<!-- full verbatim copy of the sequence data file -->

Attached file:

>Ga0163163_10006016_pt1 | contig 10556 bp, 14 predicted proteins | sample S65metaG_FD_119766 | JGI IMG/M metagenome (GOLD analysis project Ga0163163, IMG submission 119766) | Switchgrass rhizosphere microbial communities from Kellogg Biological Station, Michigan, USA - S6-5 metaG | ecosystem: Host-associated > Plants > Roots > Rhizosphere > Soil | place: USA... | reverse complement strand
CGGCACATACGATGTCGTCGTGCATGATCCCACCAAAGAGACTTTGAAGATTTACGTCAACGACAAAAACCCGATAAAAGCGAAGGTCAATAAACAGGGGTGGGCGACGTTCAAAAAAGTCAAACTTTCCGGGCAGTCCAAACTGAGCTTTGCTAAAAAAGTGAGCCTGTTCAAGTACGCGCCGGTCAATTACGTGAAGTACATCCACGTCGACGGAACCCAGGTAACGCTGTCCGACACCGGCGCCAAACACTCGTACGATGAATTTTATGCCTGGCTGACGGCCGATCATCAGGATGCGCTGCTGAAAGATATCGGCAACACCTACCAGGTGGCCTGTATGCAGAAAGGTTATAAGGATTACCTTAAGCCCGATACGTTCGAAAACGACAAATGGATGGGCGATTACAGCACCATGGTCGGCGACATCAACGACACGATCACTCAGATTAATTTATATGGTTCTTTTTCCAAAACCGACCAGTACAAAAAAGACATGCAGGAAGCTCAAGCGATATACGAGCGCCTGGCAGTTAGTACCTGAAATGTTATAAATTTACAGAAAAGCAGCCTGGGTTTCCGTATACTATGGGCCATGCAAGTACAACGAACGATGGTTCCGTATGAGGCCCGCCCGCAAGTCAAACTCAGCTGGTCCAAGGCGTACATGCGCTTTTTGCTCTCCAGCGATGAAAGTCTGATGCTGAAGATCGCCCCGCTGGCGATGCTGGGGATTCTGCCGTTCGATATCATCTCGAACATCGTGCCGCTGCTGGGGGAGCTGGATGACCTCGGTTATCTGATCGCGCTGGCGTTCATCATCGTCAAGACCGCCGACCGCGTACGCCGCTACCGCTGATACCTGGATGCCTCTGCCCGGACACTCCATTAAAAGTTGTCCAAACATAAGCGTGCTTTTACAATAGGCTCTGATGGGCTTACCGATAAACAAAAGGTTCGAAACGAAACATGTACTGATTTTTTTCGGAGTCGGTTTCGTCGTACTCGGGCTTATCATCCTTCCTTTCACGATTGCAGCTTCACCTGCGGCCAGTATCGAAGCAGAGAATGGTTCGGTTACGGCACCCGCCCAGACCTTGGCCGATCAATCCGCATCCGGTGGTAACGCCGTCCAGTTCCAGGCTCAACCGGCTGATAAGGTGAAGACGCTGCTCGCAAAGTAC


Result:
>Ga0163163_10006016_pt1 | contig 10556 bp, 14 predicted proteins | sample S65metaG_FD_119766 | JGI IMG/M metagenome (GOLD analysis project Ga0163163, IMG submission 119766) | Switchgrass rhizosphere microbial communities from Kellogg Biological Station, Michigan, USA - S6-5 metaG | ecosystem: Host-associated > Plants > Roots > Rhizosphere > Soil | place: USA... | reverse complement strand
CGGCACATACGATGTCGTCGTGCATGATCCCACCAAAGAGACTTTGAAGATTTACGTCAACGACAAAAACCCGATAAAAGCGAAGGTCAATAAACAGGGGTGGGCGACGTTCAAAAAAGTCAAACTTTCCGGGCAGTCCAAACTGAGCTTTGCTAAAAAAGTGAGCCTGTTCAAGTACGCGCCGGTCAATTACGTGAAGTACATCCACGTCGACGGAACCCAGGTAACGCTGTCCGACACCGGCGCCAAACACTCGTACGATGAATTTTATGCCTGGCTGACGGCCGATCATCAGGATGCGCTGCTGAAAGATATCGGCAACACCTACCAGGTGGCCTGTATGCAGAAAGGTTATAAGGATTACCTTAAGCCCGATACGTTCGAAAACGACAAATGGATGGGCGATTACAGCACCATGGTCGGCGACATCAACGACACGATCACTCAGATTAATTTATATGGTTCTTTTTCCAAAACCGACCAGTACAAAAAAGACATGCAGGAAGCTCAAGCGATATACGAGCGCCTGGCAGTTAGTACCTGAAATGTTATAAATTTACAGAAAAGCAGCCTGGGTTTCCGTATACTATGGGCCATGCAAGTACAACGAACGATGGTTCCGTATGAGGCCCGCCCGCAAGTCAAACTCAGCTGGTCCAAGGCGTACATGCGCTTTTTGCTCTCCAGCGATGAAAGTCTGATGCTGAAGATCGCCCCGCTGGCGATGCTGGGGATTCTGCCGTTCGATATCATCTCGAACATCGTGCCGCTGCTGGGGGAGCTGGATGACCTCGGTTATCTGATCGCGCTGGCGTTCATCATCGTCAAGACCGCCGACCGCGTACGCCGCTACCGCTGATACCTGGATGCCTCTGCCCGGACACTCCATTAAAAGTTGTCCAAACATAAGCGTGCTTTTACAATAGGCTCTGATGGGCTTACCGATAAACAAAAGGTTCGAAACGAAACATGTACTGATTTTTTTCGGAGTCGGTTTCGTCGTACTCGGGCTTATCATCCTTCCTTTCACGATTGCAGCTTCACCTGCGGCCAGTATCGAAGCAGAGAATGGTTCGGTTACGGCACCCGCCCAGACCTTGGCCGATCAATCCGCATCCGGTGGTAACGCCGTCCAGTTCCAGGCTCAACCGGCTGATAAGGTGAAGACGCTGCTCGCAAAGTAC